Masters in Forensic Accounting Programs Overview
As a specialized accounting program a Masters in Forensic Accounting Program helps graduate students, accounting and security professionals cultivate the skills necessary to develop expertise and competency in the area of forensic accounting examinations and inspection of fraud.
As a student of forensic accounting, you have the opportunity to focus your master’s degree on the exciting and often complex integration of accounting, audit, legal and investigative skills in the prevention, detection and investigation of financial fraud and dispute resolution.
Masters degrees in Forensic Accounting programs usually take 1 to 2 years, and may involve hands on learning, graduate admissions testing and accounting experience. The typical prerequisite for admissions is a Bachelor's degree preferably in accounting, business or finance.
What is Forensic Accounting?
Forensic accounting, or financial forensics is a specialized area of accounting that uses accounting skills such as auditing to investigate fraud or embezzlement and to analyze financial information for use in legal proceedings.
FACT: “Forensic” means “suitable for use in a court of law”[i]
In a Masters Degree in Forensic Accounting, students may learn how forensic accounting principles can be applied to complex financial transactions, such as mergers and acquisitions, bankruptcies and contract disputes. Furthermore, you may study how results of forensic accounting reports are used in court cases to prosecute white-collar criminals.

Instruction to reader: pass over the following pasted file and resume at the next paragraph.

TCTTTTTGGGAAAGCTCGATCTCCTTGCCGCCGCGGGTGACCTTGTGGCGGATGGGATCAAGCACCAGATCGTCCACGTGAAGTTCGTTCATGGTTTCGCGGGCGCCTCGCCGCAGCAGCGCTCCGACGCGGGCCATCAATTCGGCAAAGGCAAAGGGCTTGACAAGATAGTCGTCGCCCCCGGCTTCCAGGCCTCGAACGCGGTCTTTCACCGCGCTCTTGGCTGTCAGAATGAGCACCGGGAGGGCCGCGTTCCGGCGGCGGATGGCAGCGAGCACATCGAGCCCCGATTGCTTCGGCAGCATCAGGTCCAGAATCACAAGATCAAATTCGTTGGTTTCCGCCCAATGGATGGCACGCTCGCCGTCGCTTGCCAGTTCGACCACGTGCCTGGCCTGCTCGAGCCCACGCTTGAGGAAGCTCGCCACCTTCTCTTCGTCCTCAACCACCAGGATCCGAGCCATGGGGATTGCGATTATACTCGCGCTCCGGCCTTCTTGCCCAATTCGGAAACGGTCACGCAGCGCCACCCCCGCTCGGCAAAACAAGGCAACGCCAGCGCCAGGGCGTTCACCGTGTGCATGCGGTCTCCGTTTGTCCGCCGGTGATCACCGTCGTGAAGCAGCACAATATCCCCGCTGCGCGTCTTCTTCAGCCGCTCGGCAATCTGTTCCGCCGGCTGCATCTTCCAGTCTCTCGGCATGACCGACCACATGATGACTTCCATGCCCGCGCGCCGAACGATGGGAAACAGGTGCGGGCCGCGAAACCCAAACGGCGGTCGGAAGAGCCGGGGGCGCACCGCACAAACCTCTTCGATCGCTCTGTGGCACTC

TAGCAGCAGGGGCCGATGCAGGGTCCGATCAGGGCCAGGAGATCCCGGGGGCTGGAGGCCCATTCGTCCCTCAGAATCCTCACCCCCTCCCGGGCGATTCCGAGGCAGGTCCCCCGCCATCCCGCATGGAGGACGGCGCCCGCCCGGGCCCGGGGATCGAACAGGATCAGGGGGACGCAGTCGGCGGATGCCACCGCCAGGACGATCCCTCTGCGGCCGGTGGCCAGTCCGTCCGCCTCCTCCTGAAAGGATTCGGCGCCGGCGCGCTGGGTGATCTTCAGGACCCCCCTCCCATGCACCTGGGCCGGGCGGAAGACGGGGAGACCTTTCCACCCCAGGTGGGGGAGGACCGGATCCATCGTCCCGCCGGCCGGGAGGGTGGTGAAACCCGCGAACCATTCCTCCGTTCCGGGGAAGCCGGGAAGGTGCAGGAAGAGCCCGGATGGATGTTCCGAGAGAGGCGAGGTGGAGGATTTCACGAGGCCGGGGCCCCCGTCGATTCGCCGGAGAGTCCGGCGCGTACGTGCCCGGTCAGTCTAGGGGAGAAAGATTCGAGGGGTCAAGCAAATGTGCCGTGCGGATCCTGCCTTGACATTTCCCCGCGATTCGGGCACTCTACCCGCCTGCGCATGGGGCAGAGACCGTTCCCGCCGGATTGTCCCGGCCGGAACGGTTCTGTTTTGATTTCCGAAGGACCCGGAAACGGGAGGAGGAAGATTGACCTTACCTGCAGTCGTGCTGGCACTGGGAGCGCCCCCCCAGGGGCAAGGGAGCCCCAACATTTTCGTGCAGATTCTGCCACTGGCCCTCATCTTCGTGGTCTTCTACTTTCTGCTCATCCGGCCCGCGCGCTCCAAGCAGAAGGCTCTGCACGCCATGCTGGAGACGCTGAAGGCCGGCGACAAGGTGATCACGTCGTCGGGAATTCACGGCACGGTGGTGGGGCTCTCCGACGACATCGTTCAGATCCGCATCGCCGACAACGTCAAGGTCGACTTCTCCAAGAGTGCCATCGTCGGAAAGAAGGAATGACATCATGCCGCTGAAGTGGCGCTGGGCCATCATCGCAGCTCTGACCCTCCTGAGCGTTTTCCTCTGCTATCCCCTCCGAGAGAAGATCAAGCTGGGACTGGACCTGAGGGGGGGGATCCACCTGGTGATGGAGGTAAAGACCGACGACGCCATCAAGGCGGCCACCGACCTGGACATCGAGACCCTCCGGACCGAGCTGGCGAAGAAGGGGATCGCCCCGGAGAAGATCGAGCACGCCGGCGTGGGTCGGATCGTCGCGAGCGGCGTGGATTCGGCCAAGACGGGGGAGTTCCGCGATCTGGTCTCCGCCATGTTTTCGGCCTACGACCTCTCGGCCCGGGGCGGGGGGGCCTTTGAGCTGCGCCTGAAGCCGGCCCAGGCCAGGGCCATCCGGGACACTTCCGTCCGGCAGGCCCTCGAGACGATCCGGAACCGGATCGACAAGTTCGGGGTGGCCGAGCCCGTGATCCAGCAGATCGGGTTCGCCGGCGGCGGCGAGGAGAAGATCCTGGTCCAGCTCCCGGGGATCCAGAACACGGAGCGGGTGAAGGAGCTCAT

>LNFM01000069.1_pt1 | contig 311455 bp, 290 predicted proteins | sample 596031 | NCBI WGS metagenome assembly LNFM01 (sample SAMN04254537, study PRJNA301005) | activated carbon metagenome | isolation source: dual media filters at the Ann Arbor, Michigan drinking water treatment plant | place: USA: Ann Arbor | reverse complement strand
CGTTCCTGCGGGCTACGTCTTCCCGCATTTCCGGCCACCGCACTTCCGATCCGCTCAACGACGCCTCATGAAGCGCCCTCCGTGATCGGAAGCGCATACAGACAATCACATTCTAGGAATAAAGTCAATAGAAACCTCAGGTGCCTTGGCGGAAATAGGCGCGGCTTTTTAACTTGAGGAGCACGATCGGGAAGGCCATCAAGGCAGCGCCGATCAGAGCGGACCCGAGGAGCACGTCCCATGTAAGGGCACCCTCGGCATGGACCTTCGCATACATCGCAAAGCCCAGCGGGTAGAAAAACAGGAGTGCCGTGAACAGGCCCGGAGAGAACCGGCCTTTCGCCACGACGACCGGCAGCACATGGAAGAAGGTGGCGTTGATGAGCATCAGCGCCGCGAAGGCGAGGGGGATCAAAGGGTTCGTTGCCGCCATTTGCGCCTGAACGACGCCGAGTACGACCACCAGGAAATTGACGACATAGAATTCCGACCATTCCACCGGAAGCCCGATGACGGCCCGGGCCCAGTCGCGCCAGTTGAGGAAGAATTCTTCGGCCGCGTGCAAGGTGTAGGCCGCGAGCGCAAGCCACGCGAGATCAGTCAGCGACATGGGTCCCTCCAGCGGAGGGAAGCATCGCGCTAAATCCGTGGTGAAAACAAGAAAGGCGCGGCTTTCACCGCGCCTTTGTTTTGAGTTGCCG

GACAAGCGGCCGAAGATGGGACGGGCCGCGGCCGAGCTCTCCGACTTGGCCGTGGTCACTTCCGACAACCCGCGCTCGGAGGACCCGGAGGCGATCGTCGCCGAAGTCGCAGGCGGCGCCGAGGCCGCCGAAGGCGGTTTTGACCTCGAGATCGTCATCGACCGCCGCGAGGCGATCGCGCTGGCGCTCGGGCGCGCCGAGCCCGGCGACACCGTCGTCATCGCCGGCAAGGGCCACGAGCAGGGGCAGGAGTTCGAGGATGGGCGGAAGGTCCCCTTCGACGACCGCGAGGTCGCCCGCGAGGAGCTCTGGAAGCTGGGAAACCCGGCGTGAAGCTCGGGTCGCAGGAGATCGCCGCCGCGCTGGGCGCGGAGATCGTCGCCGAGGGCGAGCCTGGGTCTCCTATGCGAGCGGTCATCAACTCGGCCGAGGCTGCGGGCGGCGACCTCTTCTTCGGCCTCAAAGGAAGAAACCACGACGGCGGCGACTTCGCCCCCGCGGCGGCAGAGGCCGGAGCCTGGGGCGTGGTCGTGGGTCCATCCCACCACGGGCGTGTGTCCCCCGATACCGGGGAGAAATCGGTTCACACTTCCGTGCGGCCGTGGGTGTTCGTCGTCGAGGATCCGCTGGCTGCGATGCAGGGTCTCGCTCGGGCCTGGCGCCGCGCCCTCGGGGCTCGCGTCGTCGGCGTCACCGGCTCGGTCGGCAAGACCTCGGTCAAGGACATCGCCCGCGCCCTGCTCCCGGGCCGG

What is a Forensic Accountant?
Forensic accountants are professionals who work with law enforcement personnel and lawyers to assist in investigating and prosecuting individuals for crimes such as financial fraud or other illegal activities. The two major areas in this discipline that a specialist helps with are litigation support and investigative accounting. An example of litigation support is quantifying economic damages such as the loss created by a breach of contract. Investigative supporting might cover a variety of areas such as insurance or securities fraud or employee theft. Particularly with investigative accounting, the forensic accountant is part detective and searches for clues to solve a mystery. Forensic accountants also provide support in other interesting areas – for example cybercrime.